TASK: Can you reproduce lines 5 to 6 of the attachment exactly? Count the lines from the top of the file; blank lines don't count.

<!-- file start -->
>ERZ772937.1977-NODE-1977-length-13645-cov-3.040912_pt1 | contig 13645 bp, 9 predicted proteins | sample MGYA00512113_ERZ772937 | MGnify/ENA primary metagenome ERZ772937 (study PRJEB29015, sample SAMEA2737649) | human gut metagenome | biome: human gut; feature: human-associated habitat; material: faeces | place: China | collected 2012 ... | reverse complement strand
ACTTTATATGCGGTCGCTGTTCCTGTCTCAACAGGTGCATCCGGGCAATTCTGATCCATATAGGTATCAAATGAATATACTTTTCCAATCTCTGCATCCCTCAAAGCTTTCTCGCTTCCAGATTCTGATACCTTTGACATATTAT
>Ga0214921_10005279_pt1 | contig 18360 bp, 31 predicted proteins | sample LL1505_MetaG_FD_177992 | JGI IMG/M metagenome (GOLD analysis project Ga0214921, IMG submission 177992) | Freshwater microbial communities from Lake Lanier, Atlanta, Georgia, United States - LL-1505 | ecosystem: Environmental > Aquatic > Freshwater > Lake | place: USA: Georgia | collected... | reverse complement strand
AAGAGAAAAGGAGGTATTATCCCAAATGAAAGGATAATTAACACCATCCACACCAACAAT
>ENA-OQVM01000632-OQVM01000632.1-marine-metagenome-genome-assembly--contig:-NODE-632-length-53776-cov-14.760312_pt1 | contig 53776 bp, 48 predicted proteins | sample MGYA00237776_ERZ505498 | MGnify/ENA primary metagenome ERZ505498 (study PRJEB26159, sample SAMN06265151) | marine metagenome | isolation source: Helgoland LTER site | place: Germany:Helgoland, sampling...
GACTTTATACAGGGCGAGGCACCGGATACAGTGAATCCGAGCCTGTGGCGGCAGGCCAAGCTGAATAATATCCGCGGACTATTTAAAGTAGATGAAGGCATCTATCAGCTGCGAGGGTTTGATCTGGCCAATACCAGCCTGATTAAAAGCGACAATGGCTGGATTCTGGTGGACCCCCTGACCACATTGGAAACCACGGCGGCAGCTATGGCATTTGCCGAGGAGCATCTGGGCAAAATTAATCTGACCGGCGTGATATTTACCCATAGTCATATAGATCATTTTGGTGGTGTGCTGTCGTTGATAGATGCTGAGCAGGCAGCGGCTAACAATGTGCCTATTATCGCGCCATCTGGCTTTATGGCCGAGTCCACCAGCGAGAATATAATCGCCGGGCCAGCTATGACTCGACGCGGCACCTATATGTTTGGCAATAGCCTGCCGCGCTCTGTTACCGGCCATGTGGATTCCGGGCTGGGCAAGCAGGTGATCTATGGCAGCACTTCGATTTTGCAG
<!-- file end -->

>ENA-OQVM01000632-OQVM01000632.1-marine-metagenome-genome-assembly--contig:-NODE-632-length-53776-cov-14.760312_pt1 | contig 53776 bp, 48 predicted proteins | sample MGYA00237776_ERZ505498 | MGnify/ENA primary metagenome ERZ505498 (study PRJEB26159, sample SAMN06265151) | marine metagenome | isolation source: Helgoland LTER site | place: Germany:Helgoland, sampling...
GACTTTATACAGGGCGAGGCACCGGATACAGTGAATCCGAGCCTGTGGCGGCAGGCCAAGCTGAATAATATCCGCGGACTATTTAAAGTAGATGAAGGCATCTATCAGCTGCGAGGGTTTGATCTGGCCAATACCAGCCTGATTAAAAGCGACAATGGCTGGATTCTGGTGGACCCCCTGACCACATTGGAAACCACGGCGGCAGCTATGGCATTTGCCGAGGAGCATCTGGGCAAAATTAATCTGACCGGCGTGATATTTACCCATAGTCATATAGATCATTTTGGTGGTGTGCTGTCGTTGATAGATGCTGAGCAGGCAGCGGCTAACAATGTGCCTATTATCGCGCCATCTGGCTTTATGGCCGAGTCCACCAGCGAGAATATAATCGCCGGGCCAGCTATGACTCGACGCGGCACCTATATGTTTGGCAATAGCCTGCCGCGCTCTGTTACCGGCCATGTGGATTCCGGGCTGGGCAAGCAGGTGATCTATGGCAGCACTTCGATTTTGCAG